Ten tips for developing a successful sales culture

incentive SchemeExcellence is a habit. To have a successful sales team you need to have a culture that encourages success. Unfortunately too many businesses try to grow sales by piling the pressure on their sales team.

If the right culture isn’t in place it’s not surprising that as a result sales teams can become experts at ‘gaming’ the system, for example hitting call targets but not thinking about what they are saying on the call or whether it is a qualified lead.

Here are some tips on how to develop a successful sales culture so your team can deliver added value to your customers, and sales for your organisation.

1. Drive activity more than results

Sales people can’t control who will buy and when, but if you get your sales team to focus on those activities that drive sales and keep your company front of mind then when the customer is ready to buy they will think of your sales person.


2. Use scripts for new business calls

Your sales team might not like them but make sure that you have sales scripts available for your sales team, or at least a comprehensive training programme. If you have a team member who struggles to find the right words to say on new business calls, having scripts to hand can help them develop confidence so that in time they won’t need them.


3. Celebrate success

One of the best ways to achieve sales is with an incentive programme. However, make sure your incentives focus on the right metrics and not just the numbers. Non-cash rewards are more motivating than cash, and there’s plenty of options to choose from including prepaid cards, merchandise and travel.


4. Boost esteem

improving employees' self-esteemSales teams are often the highest earners in an organisation, but they are also faced with a lot of rejection. Show your sales team how much you value them through recognition and rewards, and demonstrate to other departments in the company how important the sales function is to the business. Make being a sales person within your organisation a high-status role.

5. Sell the company mission

Teams and individuals perform better when they understand what they are trying to achieve and why. Share the company vision and mission with your team, and show them how their role contributes to the company’s objectives.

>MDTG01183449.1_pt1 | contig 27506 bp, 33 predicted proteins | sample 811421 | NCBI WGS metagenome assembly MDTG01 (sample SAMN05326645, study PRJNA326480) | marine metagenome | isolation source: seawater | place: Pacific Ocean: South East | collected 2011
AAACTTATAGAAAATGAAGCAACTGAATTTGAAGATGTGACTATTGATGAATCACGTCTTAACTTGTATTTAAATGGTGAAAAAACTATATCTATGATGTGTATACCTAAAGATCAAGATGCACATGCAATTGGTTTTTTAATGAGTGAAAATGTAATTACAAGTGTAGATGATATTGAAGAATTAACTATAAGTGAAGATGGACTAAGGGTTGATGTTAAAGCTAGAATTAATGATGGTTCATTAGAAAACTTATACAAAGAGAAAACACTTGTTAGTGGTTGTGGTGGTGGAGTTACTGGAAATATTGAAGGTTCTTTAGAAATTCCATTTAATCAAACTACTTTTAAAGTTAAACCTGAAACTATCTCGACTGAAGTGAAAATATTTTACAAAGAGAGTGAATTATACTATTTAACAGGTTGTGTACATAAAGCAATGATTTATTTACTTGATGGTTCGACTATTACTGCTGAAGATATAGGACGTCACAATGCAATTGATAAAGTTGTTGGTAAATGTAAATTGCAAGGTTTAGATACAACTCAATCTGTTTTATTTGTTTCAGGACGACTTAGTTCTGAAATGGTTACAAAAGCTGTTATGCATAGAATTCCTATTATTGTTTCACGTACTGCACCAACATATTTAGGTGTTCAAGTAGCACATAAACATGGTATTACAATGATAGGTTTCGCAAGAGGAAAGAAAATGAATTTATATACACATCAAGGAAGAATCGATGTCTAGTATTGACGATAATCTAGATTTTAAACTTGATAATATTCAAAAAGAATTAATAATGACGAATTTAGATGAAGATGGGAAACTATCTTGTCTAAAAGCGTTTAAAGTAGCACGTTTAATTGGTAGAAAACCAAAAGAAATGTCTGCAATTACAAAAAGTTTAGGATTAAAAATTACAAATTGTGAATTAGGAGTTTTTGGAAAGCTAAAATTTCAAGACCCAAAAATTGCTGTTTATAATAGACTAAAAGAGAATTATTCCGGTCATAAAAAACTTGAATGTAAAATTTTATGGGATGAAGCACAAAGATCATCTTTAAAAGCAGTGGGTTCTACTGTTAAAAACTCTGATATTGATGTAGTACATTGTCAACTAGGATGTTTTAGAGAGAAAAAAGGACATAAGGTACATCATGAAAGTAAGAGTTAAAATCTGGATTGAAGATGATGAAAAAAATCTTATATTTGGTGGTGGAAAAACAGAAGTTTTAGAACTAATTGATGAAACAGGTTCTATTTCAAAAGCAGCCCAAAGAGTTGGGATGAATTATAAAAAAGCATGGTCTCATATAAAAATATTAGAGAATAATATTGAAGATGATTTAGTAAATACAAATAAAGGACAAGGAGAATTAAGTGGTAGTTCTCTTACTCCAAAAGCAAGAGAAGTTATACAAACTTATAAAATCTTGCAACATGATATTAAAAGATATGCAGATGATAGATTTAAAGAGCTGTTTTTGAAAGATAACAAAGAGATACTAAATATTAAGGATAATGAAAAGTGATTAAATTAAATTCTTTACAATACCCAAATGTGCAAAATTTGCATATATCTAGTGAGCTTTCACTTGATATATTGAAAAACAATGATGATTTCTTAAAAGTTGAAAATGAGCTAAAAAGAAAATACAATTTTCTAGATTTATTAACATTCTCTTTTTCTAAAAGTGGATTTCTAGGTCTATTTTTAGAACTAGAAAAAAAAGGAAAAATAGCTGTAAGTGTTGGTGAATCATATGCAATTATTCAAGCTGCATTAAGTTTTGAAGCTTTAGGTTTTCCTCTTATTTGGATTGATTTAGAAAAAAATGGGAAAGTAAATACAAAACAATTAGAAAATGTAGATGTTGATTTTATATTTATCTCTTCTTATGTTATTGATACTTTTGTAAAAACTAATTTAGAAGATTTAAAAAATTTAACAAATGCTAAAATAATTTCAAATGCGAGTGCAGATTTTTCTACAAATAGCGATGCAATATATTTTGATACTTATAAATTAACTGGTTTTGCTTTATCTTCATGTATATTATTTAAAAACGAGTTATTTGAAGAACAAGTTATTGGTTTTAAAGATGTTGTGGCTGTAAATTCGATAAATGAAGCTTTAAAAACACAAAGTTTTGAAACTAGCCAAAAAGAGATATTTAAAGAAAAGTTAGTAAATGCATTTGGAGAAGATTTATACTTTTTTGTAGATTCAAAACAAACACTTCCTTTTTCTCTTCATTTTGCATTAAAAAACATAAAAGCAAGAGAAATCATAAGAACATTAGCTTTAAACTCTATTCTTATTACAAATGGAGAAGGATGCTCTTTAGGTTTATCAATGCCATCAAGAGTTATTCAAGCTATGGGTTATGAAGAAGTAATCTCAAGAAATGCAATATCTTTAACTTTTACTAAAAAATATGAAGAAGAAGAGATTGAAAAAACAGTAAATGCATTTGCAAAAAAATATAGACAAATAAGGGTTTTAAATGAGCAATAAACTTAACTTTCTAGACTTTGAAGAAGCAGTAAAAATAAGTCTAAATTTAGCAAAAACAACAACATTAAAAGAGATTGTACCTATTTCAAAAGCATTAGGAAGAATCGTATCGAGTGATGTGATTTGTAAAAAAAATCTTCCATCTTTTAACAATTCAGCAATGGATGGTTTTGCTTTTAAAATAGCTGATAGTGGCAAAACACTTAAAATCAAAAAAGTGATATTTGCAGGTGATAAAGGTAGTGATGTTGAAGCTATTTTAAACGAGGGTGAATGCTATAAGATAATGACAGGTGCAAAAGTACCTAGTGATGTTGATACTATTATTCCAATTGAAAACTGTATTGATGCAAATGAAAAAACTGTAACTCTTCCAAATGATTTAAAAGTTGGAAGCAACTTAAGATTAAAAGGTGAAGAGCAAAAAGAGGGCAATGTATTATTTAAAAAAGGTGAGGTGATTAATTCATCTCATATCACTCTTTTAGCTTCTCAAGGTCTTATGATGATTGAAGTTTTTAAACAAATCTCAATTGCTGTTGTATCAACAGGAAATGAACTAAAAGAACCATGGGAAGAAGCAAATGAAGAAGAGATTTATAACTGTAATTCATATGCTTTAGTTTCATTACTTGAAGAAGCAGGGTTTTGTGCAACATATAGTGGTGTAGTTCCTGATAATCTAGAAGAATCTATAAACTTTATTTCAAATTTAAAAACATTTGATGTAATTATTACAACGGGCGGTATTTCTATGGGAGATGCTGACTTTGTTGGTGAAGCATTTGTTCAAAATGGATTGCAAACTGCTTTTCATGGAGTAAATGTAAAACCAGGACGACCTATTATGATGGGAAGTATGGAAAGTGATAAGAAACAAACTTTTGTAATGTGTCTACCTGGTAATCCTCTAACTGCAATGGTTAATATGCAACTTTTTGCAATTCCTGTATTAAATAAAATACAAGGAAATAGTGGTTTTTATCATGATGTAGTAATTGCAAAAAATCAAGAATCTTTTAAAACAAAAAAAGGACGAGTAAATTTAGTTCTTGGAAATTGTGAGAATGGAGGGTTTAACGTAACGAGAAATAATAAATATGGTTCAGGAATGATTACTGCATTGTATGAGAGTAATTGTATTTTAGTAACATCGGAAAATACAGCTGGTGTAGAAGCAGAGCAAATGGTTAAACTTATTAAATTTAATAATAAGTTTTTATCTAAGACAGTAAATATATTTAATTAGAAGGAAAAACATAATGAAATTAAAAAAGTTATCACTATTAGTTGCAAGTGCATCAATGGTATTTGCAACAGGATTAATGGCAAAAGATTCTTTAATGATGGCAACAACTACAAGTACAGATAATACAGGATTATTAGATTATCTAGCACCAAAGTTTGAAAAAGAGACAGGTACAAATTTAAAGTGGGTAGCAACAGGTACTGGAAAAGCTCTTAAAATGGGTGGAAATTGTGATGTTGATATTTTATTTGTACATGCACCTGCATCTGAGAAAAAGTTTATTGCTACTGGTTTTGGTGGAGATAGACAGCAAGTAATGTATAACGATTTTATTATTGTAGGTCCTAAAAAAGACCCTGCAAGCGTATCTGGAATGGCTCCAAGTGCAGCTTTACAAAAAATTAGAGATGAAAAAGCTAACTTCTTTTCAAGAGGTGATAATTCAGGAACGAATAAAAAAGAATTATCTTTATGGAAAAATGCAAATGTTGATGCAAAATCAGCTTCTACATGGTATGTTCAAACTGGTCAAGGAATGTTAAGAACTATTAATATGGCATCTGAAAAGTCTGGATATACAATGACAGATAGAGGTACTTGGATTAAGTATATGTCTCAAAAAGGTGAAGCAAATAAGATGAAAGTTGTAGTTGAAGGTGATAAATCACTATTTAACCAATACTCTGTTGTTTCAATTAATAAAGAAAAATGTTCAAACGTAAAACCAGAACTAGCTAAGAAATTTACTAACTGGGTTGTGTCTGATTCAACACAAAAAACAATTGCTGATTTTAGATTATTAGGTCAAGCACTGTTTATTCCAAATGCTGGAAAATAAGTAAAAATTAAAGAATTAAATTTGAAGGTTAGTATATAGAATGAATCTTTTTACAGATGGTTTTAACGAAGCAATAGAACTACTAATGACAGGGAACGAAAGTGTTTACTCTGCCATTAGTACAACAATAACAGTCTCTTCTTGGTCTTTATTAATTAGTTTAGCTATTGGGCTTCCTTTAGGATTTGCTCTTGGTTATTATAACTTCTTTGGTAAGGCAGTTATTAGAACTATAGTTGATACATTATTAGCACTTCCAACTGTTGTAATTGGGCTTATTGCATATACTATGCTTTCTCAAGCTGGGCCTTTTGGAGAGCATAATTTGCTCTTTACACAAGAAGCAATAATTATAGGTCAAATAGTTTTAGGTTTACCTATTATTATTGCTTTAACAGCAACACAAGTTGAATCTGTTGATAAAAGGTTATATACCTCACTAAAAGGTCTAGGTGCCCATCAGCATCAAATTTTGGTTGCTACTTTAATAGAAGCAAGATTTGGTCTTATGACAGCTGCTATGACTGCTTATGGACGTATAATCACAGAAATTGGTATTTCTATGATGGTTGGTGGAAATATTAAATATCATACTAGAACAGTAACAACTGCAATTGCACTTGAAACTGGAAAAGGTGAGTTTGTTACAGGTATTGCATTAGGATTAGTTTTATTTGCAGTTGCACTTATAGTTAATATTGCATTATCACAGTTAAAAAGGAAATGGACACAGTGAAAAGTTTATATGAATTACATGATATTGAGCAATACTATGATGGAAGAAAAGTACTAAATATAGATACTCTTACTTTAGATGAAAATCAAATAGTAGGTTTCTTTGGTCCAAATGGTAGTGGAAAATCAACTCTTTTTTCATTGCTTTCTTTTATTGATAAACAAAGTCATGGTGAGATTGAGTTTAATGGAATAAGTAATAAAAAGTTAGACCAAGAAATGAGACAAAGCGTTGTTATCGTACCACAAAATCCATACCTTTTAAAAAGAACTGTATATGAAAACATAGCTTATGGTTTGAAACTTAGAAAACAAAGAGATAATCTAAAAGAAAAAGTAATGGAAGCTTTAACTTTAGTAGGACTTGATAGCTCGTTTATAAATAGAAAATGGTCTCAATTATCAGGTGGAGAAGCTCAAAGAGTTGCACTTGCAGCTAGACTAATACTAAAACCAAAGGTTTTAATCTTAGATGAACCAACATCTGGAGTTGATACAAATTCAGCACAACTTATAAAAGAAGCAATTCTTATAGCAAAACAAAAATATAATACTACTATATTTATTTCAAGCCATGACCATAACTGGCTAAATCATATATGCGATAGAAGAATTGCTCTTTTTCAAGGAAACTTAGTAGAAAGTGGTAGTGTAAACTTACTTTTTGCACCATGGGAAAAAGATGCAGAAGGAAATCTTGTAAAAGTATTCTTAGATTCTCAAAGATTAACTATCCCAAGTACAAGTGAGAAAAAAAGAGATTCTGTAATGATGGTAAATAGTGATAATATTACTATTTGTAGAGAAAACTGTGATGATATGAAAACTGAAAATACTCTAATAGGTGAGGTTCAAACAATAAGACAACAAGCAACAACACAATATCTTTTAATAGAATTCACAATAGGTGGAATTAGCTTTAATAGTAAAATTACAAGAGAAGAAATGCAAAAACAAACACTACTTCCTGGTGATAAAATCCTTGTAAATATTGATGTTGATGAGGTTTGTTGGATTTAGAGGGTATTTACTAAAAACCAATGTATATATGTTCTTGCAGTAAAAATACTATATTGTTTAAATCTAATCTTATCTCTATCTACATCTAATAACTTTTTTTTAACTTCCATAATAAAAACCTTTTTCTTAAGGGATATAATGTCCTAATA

6. Instil accountability

Accountability is a great way to ensure your sales team is focusing on what they need to do to achieve a sale, but it needs to be frequent and it needs to be the right sort of accountability. That means your benchmarks need to focus on activities that drive success, rather than going through the motions.


7. Encourage healthy competition

staff competitionA little bit of healthy competition is a good thing and will encourage your sales team to strive for greater success. When developing your competition make sure that everyone in your team has a fair and equal chance of winning. And remember, competitions don’t have to be about the individual, you can create leagues for teams as well.


8. Build customer alignment in your organisation

Rather than your sales executives trying to be all things to all people, empower them to pull in people as necessary, for example, a customer service representative or product specialist. Building customer alignment between your sales, customer service and product team creates a customer-centric sale process that can deliver repeat business.


9. Build initiatives together

Rather than enforce initiatives that drive sales onto your pipeline, consider involving your team in developing them. Not only will this approach prevent you from launching initiatives that don’t meet your team’s needs, but your salespeople will be more willing to participate and engage in a programme in which they’ve had a say.


10. Be adaptable

The status quo, while comfortable, can lead to falling sales. Empower your sales team to change and experiment with ways of doing things, and to bring new ideas to you. It will create a culture of continual improvement and creativity that motivates and boosts morale.


John Sylvester

John is responsible for the motivation division of p&mm ltd and a Director on the board of the IPM. Specialising in developing, implementing and directing many large scale staff motivation, recognition and employee communications programmes.
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